Q&A with OLIO co-founder Tessa Cook
Tessa Cook grew up on a dairy farm in rural North Yorkshire so she saw firsthand where her food came from. After studying abroad and meeting her partner co-founder Saasha Celestial-One, they founded OLIO, a food app that is committed to solving one of the biggest social problems, food waste. OLIO’s clever app is to designed to bring communities together and gives them a platform for neighbours to connect with each other, for local businesses and individuals to redistribute their excess food.
We speak to Tessa about some of the responsibilities and challenges she faces as a busy co-founder, what skills she finds essential within social entrepreneurship as well as some career advice for aspiring entrepreneurs.
How did you adapt to your new responsibilities as a first-time co-founder?
Moving across from the corporate world, perhaps the biggest adaptation was the realisation that at the very beginning you have to roll your sleeves up and do a lot of unglamorous, tactical activity — even a digital business can’t be built by just sitting behind your computer screen, and requires a remarkable amount of ‘boots on the street’ type activity.
What have been some of your biggest challenges and how have you overcome them?
One of the biggest is how to grow the user base with a marketing budget of close to zero — that’s where our Ambassador program of volunteers spreading the word about OLIO in their local community, comes into play. At the moment we have over 23,000 Ambassadors and have reached over 700,000 users, so it seems to be working well!
Perhaps our biggest challenge though is encouraging more of our signed up users to take the leap of faith and add or request their first item! It can be hard to believe that anyone will want your surplus food, but they most certainly do as 40% of all food added to the app is requested in less than 1 hour and 75% is requested in less than 24 hours!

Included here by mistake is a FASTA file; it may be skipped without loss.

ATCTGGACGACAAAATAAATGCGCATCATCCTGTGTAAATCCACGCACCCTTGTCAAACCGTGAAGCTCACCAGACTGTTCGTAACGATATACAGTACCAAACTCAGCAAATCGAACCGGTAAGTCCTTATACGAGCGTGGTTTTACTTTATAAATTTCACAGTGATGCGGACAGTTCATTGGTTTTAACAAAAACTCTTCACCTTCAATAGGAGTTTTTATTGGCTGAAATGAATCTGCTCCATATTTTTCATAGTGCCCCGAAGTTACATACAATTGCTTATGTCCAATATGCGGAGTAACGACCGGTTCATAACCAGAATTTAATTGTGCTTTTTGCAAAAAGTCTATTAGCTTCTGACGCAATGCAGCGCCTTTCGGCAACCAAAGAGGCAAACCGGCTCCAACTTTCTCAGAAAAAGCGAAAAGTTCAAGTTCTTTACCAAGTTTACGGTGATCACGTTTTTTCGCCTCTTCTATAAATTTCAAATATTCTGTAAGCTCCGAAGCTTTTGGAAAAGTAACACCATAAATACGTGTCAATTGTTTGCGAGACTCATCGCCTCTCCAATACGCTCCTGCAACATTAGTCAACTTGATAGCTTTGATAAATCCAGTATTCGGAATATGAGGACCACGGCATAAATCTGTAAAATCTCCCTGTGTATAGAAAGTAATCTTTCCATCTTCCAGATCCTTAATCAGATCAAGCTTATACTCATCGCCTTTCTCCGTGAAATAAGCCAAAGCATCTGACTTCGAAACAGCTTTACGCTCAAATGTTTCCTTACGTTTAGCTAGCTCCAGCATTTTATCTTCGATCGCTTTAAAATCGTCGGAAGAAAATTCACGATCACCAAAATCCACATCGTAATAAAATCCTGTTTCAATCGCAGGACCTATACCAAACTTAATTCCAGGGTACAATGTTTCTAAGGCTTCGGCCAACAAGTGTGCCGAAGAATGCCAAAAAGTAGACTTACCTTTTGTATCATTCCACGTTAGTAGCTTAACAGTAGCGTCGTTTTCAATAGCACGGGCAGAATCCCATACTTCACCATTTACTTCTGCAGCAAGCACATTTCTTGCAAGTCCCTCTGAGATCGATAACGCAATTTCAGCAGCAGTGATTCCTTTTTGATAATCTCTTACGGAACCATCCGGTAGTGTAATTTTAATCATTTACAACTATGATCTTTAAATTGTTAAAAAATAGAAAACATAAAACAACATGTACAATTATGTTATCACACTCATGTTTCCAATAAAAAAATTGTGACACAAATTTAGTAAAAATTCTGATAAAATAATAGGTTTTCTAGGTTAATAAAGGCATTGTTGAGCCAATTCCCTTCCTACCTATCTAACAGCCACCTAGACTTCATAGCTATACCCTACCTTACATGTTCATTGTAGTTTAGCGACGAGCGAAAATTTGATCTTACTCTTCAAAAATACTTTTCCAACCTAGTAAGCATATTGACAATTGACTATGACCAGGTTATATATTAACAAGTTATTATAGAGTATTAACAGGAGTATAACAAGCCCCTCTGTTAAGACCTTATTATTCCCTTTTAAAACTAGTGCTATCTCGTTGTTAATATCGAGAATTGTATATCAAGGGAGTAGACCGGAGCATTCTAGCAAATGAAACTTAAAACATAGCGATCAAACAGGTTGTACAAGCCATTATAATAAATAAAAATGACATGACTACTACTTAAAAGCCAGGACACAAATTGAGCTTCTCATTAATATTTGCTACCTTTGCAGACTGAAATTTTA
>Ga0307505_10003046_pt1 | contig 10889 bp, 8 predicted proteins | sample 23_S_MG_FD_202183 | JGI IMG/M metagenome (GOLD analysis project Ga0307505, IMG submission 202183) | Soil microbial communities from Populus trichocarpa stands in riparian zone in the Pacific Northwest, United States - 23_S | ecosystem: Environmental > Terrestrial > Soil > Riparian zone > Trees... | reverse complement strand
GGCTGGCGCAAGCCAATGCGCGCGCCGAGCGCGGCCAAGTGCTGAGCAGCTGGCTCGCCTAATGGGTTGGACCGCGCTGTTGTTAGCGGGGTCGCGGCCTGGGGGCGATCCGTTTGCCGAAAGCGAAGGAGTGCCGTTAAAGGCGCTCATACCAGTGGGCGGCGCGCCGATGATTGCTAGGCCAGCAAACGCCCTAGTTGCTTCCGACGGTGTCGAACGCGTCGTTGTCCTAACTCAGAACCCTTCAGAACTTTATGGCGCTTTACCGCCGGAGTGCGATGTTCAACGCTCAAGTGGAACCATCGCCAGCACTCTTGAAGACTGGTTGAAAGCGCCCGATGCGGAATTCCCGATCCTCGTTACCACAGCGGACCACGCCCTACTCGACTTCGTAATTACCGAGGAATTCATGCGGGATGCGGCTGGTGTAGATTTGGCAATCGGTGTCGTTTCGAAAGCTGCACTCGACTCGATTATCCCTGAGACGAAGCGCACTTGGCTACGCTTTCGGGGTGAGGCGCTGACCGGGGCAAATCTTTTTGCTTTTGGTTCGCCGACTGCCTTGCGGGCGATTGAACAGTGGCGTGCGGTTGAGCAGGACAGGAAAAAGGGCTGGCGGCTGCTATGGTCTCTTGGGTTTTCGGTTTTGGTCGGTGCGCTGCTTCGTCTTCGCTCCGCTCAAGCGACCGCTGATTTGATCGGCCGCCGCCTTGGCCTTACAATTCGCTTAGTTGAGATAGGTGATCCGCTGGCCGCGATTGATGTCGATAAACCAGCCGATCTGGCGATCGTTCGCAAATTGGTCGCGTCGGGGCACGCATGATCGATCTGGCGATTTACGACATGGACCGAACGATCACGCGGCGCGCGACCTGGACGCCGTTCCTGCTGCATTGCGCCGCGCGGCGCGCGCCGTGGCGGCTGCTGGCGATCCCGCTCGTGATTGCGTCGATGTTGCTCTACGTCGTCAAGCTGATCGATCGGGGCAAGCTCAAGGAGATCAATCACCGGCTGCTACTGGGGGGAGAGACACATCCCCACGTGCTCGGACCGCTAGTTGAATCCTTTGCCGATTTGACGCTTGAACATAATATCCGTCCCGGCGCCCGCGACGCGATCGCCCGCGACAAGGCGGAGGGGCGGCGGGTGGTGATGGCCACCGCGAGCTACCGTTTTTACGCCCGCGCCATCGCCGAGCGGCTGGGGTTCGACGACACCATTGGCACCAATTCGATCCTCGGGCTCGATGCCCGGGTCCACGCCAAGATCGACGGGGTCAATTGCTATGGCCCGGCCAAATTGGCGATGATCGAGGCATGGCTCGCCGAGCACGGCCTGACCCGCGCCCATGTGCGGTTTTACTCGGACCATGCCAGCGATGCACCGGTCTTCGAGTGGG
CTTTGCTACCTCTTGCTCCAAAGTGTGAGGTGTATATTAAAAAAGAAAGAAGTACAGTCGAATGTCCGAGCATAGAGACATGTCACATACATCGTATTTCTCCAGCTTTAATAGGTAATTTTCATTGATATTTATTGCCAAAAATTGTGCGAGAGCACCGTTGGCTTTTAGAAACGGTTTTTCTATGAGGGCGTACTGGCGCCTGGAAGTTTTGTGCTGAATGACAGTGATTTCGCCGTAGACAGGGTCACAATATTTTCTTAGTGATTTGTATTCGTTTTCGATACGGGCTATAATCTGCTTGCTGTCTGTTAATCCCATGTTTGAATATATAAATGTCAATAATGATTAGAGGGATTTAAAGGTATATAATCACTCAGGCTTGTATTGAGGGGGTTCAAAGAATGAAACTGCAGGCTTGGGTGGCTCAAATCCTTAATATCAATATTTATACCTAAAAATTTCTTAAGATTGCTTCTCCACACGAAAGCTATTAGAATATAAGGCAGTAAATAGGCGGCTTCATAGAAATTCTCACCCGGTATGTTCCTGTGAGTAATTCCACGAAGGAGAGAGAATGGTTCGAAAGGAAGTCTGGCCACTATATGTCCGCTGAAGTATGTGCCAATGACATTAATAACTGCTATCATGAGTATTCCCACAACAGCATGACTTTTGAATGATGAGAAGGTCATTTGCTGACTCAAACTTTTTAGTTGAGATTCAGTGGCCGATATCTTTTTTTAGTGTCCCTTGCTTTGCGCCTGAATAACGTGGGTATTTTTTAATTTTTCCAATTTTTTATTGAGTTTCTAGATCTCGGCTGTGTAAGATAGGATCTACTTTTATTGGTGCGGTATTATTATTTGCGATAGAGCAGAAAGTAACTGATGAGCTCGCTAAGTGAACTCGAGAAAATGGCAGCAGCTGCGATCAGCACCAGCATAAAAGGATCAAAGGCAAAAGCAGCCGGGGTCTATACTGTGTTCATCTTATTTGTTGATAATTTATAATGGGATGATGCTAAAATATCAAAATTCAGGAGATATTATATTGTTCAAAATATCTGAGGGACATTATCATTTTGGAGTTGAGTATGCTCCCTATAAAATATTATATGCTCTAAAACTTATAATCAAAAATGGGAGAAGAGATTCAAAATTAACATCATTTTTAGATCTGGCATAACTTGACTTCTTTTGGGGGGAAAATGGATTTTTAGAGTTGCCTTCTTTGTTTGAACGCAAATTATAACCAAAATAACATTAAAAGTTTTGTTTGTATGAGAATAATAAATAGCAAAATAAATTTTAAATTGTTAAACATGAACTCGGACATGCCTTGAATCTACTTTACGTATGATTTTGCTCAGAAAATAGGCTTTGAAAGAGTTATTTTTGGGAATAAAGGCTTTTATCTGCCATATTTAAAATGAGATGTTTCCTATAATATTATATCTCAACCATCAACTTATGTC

What skills did you pick up in previous roles that you’ve applied to your startup?
Leadership, strategy, planning, people management, user research, analytics, marketing, business development — all picked up in previous roles and all invaluable to OLIO!
What are the most essential skills that aspiring entrepreneurs should learn?
To have a ‘learning’ mindset, and to see it as your objective in the early days to experiment and iterate as quickly as possible. You also need an enormous amount of grit/resilience/determination as it’s a long and very challenging road — but incredibly rewarding too!
How did your overseas/living abroad experience shape influence your career?
Living in a different culture helps you to see the world completely differently! And therefore to recognise the value of diversity of thought, perspective and background. This means that I have worked hard to build diverse teams and I believe my businesses have been stronger as a result.
What career advice do you have for aspiring female co-founders?
Make sure to pick your co-founder carefully, as it’s an incredibly important, and powerful relationship, and helps support you through the twists and turns of the journey. Make sure to start small, test and learn — with real user feedback — before investing a large amount of time or money into building something.
Who are your mentors and can you recommend any good London-based networking groups for female founders?
I recommend the Mayor of London’s International Business Programme, in particular, because they host an annual Mission to Silicon Valley for 15 female co-founders. I have met some incredible entrepreneurs — who happen to be women — and learned a lot!
Do you have an idea that will make a positive impact on the world? Would you like to learn how to apply commercially minded strategies to your social entrepreneurship? Aspiring social entrepreneurs can apply for our Community Impact Scholarship where you can save up to 50% off our eLab Emerge and eLab Advance programs — we aim at fostering a supportive learning culture that will shape your business idea to directly benefit your community.